10 hours ago
Saturday, January 12, 2013
My Role As a Pace Group Leader
"(Leadership) is nothing more than motivating other people" - Lee Iacocca
This year will mark the 12th annual Mercedes Marathon here in Birmingham, Alabama. I ran the first edition of the Marathon in 2002 as it traversed Red Mountain TWICE making one big 26 mile loop. A killer of a run. Looking into the future, I decided I can't look forward to RACING my local hilly marathon every year, so, I talked to Valerie McLean, the Race Director, about me leading a Pace group and for the past 11 years, I have been the Director of the Mercedes Marathon Trak Shak Pace Teams. It has been a pure joy to direct this team and help runners achieve their PR's, first marathons, or just reach the finish line. Most of our pacers have been split between local Birmingham Track Club folks and a steady contingent from the Darkside Running Club in Atlanta, of which I am also a member. I'm in one of those envious positions that if the pacers do their job, then I come out looking like a genius, and so far, our pace leaders have been spot-on. Each week around the country, this scenario is repeated in most marathons. But how does a Pace Team work, and what are the responsibilities of both the Pace Team and the runners? Here's my take on all this after 11 years.
To run with a pace group at Mercedes, (which, by the way, has changed to a two-loop, less hilly course) you don't have to sign-up, wear any kind of identifying bib of what pace you're keeping up with, and it's free, with never any pressure to remain with the team throughout the race. All you have to do is show up, find your Pace Team Leader(s), and throw your trust in them that they know what they're doing (A big leap I realize).
But, let's also realize one important thing here...the Pace Team Leaders are human too. Runners are always told to run their own race. When you're a pace group leader, this isn't an option. You have to stick to a plan to finish within a couple of minutes of your target time. People are counting on you. The pace you are leading should be comfortable, but as always, THINGS happen and even a Leader's race can go down the tubes. At Mercedes, ALL paces will have 2-3 Pace Leaders for each pace just in case one of the pacers has to bail. At last year's race, we had 3 pacers for 5 hours and at 19 miles, one of our pace leaders had a terrible cramp. Vanessa Stroud was one of our pacers and she was running the race like it was a sunny day at the park, so I told all the 5 hour pacees to go with her and I walked/ran with the other pacer to the finish (5:19).
So, how does a leader get his group in within a minute or two of the target? I'll speak from my angle, and it can get a little complicated. Let's look at the 5 hour group - about 11:27/mile pace -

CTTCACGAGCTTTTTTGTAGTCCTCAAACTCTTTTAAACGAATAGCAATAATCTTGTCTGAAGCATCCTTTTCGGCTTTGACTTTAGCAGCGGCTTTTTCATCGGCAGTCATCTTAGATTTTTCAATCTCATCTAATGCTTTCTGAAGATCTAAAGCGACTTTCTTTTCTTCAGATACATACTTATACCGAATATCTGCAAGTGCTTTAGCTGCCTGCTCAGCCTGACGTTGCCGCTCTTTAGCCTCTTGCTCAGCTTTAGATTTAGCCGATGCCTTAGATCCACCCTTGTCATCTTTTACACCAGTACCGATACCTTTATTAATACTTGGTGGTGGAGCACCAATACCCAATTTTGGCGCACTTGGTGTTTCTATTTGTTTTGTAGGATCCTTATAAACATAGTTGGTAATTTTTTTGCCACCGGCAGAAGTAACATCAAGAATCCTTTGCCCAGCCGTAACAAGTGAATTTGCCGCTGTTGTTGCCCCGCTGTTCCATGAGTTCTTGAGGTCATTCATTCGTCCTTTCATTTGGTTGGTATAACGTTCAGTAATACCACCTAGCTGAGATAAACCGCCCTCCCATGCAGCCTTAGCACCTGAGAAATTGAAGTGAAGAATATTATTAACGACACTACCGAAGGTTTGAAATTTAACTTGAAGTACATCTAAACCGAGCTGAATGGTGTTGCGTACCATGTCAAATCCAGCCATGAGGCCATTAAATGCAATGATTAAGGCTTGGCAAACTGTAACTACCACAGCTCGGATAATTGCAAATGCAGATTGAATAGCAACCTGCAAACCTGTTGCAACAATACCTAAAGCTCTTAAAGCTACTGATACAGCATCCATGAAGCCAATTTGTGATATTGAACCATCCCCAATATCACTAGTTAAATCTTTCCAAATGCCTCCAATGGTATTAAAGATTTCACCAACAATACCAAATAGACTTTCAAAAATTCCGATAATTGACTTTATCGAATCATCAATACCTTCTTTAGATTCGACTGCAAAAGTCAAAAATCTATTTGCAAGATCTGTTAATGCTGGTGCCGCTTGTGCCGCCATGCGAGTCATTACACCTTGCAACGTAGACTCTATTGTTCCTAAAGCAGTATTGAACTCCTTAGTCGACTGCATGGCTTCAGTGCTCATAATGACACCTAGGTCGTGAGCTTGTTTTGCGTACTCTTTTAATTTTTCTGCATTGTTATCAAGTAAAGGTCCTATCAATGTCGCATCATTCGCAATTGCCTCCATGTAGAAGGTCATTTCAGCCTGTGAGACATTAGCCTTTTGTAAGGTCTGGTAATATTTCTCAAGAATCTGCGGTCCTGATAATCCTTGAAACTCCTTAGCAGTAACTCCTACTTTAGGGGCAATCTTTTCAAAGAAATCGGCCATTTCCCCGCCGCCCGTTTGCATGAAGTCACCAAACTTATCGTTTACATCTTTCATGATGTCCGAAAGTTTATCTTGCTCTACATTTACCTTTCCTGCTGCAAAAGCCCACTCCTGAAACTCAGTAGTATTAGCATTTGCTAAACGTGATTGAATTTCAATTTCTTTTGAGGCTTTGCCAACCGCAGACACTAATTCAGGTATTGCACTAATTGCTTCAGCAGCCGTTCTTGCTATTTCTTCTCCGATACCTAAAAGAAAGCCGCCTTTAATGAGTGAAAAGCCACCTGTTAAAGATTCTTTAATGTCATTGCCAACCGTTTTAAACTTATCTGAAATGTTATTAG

Most of the runners are trying to run the best run they can do, so to say "Let's put some time in the bank" and run much faster than the 11:27 is suicide. You know the old saying "Time in the bank...nails in the coffin!". However, a Pace leader has to study the course and decide "Where can I pick up some time to offset the time I'll lose at aid stations, hills, and the expected natural slowdown of the 2nd half?". So, I study the course...the first 4 miles are flat, so we'll average about 11:17/mi, though the first mile will be slower. If you don’t start your training runs at race pace, why do so on the most important day you’ve been gearing up for? Then we hit hills, one short, and one about 3 miles long, so there will be a controlled slowdown to 11:45/mi. This brings us to about 8.5 miles, with the next 1.5 miles up and down to mile 10. From here to the end of the first loop (13.1 miles)is pretty much flat and a gradual down hill and we'll try
11:15-11:20/mi pace. This plan will get us in for the first half at about 2:28. I'd rather be a little closer to 2:25, but it depends on the group. You see, I don't want to run anybody into the ground, but that 5 hour target is my main responsibility. You can view a course and elevation map at the Mercedes Marathon website.
I have found the kick-in-the-butt problem with this plan is aid stations, and the hills. My plan for the aid stations is I will walk briskly at the first table and begin running again at the end of the aid stations. Should take about 45-60 seconds. Hopefully, this way nobody will lose me or have to run like a bat out of hell to catch me after choking down a drink.
One thing I have found is NOT to get hung up on "What pace am I running at this moment?". I try to get in the flow of checking overall pace every 3 miles or so. I'd say 75% of my focus is to get through the first half of the race ON PLANNED PACE. The 2nd half of the race is a different animal and the Pace Leader's responsibility is to see who is still in their group and get them home. If runners are drifting from the safety of the leader, this is not a case of no runner left behind...EXCEPT, remember, we have 2-3 Pace Leaders per group, so we can throw a runner a lifeline late in the race with one of the leaders to encourage them and get them home a few minutes behind schedule. That's a good plan because I usually feel like crap at the end of the race and can act magnanimous by sticking with a fading runner while backing off myself!